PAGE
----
Ready for a potluck sampler of cannabis treats? We’ve got some tasty tidbits of information on edibles to delight your mind and your palate. First, get the latest news on a favorite producer of cannabinated sweets. Then, there’s good news about food-safety regulations, plus a shout-out about a new cooking show to inspire your own culinary imagination.
The October 2015 issue of The Emerald Magazine featured quite a few sweet edibles producers; it was Halloween time, after all. One was Kiva Confections, a San Francisco-based company founded by Kristi Knoblich and Scott Palmer. Kiva are still crafting high-quality chocolate bars using organic cannabis, which meets FDA Good Manufacturing Practices standards and guarantees an accurate dose in every bite. They’re still making their multiple award-winning chocolate bars, each with 20 mg of THC and have now added two more products to the range with a balanced blend of CBD and THC.
Do you find it hard to stop munching after one dose of the big bar? Save that for when company comes. For personal use, check out Kiva’s Singles, with just a few candies per package. There are the 5 mg Espresso Dark Chocolate or Blueberry Terra Bites and Kiva’s newest innovation, Petra Mints in Moroccan mint or eucalyptus flavors, each mint delivering just 2.5 mg of THC. The mints are in keeping with Kristi’s championing of microdosing.
You can see Kristi in action in Green Flower Media’s Cannabis 101 Summit online at Green-flower.com. The summit has great information on all aspects of cannabis. Kristi really shines in the segment on edibles, pointing out how they can be used discreetly and carried easily. She’s also positively eloquent on microdosing. Eating cannabis often produces stronger effects than smoking or vaping, and the effects keep building for several hours. By starting with half as much as you think you want, the experience is more likely to be positive every time and easy to enjoy anywhere.
As if running such an award-winning business weren’t enough to do, Kristi is also Board President of the California Cannabis Industry Association. When wearing that hat, she grapples with the challenges currently facing the industry. She said, “The regulated cannabis market is off to a slow start in 2018. Revenue projections for most companies are down, and small companies are not growing as originally anticipated.” California has seen a sharp drop in the number of cannabis businesses and steep increases in prices since the imposition of excessive, multi-level taxes (there are five cannabis tax categories) and wildly confusing and varying licensing structures. Kristi continued, “In 2017, the state had roughly 3,000 retail storefronts and deliveries. Overnight, that number shrank to a dozen licensed businesses with the turn into 2018, and it was only back up to about 500 as of late June.”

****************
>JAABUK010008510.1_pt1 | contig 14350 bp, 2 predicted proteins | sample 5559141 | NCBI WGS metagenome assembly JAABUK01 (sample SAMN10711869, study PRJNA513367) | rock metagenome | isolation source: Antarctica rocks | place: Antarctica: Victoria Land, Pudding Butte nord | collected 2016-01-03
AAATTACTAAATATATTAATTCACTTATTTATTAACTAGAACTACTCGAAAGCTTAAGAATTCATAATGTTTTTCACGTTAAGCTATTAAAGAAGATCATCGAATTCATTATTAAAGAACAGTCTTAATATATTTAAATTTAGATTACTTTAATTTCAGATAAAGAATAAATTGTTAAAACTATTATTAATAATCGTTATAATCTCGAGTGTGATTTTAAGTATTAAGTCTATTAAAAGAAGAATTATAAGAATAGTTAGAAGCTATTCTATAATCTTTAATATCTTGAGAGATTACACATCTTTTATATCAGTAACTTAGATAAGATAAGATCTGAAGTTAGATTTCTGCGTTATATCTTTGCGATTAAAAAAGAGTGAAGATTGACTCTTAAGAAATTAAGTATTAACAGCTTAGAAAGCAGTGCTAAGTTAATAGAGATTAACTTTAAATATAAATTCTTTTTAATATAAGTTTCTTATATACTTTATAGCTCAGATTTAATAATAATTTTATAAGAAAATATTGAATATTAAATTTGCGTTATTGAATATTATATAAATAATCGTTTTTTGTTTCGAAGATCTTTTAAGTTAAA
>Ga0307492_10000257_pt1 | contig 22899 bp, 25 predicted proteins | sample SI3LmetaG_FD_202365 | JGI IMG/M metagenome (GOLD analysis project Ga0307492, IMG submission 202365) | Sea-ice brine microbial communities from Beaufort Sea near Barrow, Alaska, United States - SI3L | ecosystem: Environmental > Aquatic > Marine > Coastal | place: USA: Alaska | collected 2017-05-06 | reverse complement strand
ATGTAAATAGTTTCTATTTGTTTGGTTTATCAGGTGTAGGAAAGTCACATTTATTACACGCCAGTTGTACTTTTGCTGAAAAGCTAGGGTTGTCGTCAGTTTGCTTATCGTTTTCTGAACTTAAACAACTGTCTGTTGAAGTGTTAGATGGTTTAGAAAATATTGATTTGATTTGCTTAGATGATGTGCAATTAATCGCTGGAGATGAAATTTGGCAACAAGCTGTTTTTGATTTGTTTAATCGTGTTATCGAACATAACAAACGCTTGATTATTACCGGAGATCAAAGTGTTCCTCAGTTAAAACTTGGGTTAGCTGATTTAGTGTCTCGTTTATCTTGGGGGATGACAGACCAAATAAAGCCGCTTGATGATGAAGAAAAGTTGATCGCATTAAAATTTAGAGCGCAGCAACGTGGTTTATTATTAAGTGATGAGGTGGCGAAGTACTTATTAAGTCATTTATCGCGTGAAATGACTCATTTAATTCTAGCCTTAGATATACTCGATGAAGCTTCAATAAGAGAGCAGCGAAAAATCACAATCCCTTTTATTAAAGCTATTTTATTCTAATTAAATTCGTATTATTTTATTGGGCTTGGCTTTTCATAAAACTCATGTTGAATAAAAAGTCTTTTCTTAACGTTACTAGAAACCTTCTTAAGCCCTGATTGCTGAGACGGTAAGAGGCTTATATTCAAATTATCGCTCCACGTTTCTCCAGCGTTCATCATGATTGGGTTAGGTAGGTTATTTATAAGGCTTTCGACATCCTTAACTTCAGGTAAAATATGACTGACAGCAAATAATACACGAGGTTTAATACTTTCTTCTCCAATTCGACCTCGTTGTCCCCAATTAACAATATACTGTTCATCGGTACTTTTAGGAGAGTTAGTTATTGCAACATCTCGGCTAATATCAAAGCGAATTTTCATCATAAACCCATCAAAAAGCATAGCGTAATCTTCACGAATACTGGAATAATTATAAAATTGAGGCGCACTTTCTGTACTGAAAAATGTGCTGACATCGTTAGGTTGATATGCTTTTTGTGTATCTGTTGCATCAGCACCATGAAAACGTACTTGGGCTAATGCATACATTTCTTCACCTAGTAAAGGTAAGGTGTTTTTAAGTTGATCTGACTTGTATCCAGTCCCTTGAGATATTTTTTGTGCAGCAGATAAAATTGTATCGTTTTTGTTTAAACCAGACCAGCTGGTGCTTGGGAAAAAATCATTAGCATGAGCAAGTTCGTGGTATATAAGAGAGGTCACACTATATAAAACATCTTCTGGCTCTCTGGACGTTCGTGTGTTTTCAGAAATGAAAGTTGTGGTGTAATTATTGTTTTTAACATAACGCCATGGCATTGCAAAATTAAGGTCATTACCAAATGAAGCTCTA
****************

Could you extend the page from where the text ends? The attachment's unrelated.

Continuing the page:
The licensing bottleneck caused by “cities [that] are gridlocked—unable, unwilling or unclear as to how to permit cannabis operations” results in far fewer places for edibles manufacturers to legally place their goods. And they’ve got unfair competition, too. Kristi said this licensing backlog has created a new black market in which “unlicensed retail continues to thrive. If a consumer pulls up the Weedmaps app, they will see dispensaries in their area, both with and without licenses, and no clear indication of which is which.” Clearly, these growing pains in the cannabis industry are deeply uncomfortable for retailers, growers and consumers alike.
The September 2015 Emerald article Medibles and So Much More exposed the complete lack of food-safety standards in edibles at that time. Under California’s medical cannabis program, the Department of Public Health considered edibles to be “medical delivery devices” outside their scope of authority. Neither the Compassionate Use Act nor the Medical Marijuana Program Act mentioned edibles, nor were they directly covered by the Sherman Food, Drug, and Cosmetic Law. Only the cannabis was regulated, not the dairy products, eggs, sanitation procedures or anything else. Fortunately, most edibles producers were honorable and recognized good health practices as being in their best interest.
That whopper of a gray area became history with the passage of cannabis legalization for adult use. As of December 7, 2017, the California Department of Public Health has been tasked with overseeing long-overdue culinary and manufacturing safety standards for edibles. You can find all the regs on the California Bureau of Cannabis Control’s website, BCC.ca.gov.
Last, but definitely not least, in this potluck sampler is a new show on Netflix, Cooking on High, billed as the first-ever cannabis celebrity-chef cooking-contest show. This morsel of history-in-the-making is a bit loopy for my tastes, as was Disjointed, but there is much to applaud in the show. Each short episode, thirteen to fifteen minutes in length, includes solid information on potency, strains, infusion and cooking tips, along with fairly simple-minded humor. Just watching dozens of elegant savory dishes come forth may encourage folks to try cooking with cannabis for themselves. We’ve come a long way from goo balls and brownies, people!